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The Student News Site of Texas A&M University - College Station

The Battalion

The Student News Site of Texas A&M University - College Station

The Battalion

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Survey: Interest in law school up

The number of students looking to attend law school has increased, and the sour national economy may be the leading reason why, a recent survey of prospective law students by Kaplan Test Prep and Admissions found.
Texas A&M is following the national trend, said Karen Severn, the pre-law adviser at A&M. She said the number of Law School Admissions Tests, LSATs, which are the tests students take in order to attend law school, has increased by 6.4 percent as compared to the previous year. Though the figure includes students who may have taken the exam before, the number of students who took the test in February 2009 as compared to a year ago has increased by 11.5 percent.
Kaplan surveyed approximately 1,000 pre-law students who took the LSAT and 40 percent of the students said that the financial downturn has been their motivation in applying to law school.
One main reason behind the economic aspect follows the idea that students do not want to join the workforce, which has reached a low point in the U.S. The Kaplan survey reports that students would rather “strengthen their knowledge, so they are more competitive when they graduate.”
The Kaplan survey found that 67 percent of respondents listed the potential earning power of being a lawyer as driving their decision to apply to law school. The median annual salary of a lawyer nine months after graduating law school was $66,000 in 2008, according to the U.S. Bureau of Labor Statistics.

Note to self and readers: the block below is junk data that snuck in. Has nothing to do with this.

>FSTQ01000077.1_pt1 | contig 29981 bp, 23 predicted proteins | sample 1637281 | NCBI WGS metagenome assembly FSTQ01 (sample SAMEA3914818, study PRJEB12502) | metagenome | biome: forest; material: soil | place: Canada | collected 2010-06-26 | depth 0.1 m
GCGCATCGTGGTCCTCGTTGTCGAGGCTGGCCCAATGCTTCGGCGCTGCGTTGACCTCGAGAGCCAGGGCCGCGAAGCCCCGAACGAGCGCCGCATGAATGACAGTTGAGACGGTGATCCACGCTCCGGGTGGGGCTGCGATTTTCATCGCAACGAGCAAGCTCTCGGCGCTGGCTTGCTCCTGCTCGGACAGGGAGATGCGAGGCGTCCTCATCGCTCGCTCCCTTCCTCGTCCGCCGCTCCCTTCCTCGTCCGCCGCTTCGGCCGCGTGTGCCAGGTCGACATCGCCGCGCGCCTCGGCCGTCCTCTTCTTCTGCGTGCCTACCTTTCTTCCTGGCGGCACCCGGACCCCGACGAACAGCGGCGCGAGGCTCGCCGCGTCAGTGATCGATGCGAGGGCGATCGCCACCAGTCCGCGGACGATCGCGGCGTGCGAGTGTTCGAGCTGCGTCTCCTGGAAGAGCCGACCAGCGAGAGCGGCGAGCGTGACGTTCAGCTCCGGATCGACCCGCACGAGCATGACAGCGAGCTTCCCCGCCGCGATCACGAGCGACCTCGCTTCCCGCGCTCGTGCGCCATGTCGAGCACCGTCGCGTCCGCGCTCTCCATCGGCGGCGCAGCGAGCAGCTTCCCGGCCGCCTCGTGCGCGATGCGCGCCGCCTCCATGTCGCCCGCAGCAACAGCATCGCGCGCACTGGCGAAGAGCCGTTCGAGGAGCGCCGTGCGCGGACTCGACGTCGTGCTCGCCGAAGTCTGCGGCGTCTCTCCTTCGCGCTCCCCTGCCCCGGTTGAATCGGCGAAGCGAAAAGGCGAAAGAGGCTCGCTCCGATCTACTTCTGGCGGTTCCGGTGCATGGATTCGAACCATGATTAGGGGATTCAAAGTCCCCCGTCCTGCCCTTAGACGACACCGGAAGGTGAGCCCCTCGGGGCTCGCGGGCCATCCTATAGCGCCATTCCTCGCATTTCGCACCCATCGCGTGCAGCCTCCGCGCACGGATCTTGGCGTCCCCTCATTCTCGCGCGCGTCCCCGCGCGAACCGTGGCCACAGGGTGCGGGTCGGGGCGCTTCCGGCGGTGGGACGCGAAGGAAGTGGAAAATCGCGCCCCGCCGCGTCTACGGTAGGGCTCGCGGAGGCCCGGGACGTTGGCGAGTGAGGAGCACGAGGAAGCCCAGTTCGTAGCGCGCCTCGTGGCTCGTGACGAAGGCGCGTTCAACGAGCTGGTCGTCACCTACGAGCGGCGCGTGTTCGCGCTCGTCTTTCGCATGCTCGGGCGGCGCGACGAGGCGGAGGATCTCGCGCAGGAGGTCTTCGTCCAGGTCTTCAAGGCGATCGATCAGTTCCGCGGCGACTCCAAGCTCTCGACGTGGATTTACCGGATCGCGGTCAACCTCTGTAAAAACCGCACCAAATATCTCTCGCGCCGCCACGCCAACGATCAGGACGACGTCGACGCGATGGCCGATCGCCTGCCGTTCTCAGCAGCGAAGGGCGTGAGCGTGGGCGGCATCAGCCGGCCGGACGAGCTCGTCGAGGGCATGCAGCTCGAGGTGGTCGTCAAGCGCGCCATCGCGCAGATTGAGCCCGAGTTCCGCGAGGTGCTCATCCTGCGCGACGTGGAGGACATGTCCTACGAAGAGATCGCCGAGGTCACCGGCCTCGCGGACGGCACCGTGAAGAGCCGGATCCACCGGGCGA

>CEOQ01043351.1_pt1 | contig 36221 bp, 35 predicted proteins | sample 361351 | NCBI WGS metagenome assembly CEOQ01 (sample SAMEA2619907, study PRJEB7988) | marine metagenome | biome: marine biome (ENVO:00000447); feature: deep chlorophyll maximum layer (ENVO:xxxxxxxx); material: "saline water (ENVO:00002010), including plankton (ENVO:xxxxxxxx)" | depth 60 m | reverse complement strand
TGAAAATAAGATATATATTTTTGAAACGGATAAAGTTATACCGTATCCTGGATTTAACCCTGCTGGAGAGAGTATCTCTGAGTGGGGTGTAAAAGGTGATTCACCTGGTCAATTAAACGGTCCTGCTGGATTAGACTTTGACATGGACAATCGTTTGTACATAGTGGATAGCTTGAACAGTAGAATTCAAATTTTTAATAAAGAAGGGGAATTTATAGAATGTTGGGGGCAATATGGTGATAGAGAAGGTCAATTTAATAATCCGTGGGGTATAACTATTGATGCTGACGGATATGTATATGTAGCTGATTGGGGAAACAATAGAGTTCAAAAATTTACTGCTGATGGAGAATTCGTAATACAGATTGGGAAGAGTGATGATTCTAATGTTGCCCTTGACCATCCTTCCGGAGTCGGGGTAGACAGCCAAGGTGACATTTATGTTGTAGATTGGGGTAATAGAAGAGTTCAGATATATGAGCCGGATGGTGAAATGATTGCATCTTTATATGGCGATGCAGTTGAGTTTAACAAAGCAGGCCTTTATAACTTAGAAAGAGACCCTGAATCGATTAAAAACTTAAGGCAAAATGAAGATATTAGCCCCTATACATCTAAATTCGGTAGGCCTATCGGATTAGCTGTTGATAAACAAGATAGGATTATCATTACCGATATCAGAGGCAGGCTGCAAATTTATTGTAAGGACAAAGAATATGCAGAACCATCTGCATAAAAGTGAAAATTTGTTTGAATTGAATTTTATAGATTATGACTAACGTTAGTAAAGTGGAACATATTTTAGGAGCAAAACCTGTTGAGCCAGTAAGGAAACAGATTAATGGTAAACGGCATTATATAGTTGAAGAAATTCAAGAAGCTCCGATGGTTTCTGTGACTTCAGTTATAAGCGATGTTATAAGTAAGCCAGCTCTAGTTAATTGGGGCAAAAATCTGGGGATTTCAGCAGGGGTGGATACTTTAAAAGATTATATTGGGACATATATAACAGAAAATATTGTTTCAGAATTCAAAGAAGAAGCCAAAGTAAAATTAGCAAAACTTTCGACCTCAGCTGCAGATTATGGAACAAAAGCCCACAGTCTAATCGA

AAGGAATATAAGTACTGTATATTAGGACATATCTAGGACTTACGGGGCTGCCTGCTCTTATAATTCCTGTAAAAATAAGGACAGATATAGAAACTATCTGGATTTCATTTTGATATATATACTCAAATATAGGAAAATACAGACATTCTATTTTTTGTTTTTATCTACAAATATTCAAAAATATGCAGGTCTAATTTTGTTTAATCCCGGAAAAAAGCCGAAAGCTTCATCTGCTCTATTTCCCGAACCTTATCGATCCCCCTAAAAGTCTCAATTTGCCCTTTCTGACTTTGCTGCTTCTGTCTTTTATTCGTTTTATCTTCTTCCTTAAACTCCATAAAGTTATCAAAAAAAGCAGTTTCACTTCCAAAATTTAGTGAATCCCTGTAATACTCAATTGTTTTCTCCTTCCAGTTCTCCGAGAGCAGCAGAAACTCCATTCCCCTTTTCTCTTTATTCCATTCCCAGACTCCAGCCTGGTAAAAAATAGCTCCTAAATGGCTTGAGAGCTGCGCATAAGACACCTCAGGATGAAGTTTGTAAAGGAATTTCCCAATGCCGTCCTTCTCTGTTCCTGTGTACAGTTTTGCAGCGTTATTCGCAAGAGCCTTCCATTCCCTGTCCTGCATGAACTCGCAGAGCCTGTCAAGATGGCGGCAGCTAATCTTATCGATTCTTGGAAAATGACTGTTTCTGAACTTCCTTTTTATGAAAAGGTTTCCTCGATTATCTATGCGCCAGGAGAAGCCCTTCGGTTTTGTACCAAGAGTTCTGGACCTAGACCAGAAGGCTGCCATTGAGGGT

Another reason for the increase of law students is due to the recent publicized presidential race. The Kaplan survey found that 54 percent of those surveyed considered running for political office.
“Among all of the students polled, 42 percent said that they would definitely or probably run for political office sometime in the future,” said Russell Schaffer, a spokesman for Kaplan.
Of those who said that they would “definitely or probably” run for political office, 52 percent were male and 42 percent were female.
According to the Law School Admissions Council, in fall 2008, 29,290 male applicants received acceptance to law school while 26,160 female applicants were accepted.
Schaffer said that though the gap of men and women in the legal profession is “effectively closed,” the gap between political professions is still a large stance.
“Traditionally, more men want to and do run for political office,” Schaffer said. “Women have become more and more involved recently, but the gender gap is still visible. There are signs that the gap is closing, but it may be some time before we see it equalize.”
By the numbersOut of 1,000 pre-law students surveyed, 40 percent of the students said the financial downturn encouraged them to apply. The Kaplan survey found that 54 percent of those surveyed considered running for political office and 42 percent said they would definitely or probably run for political office.

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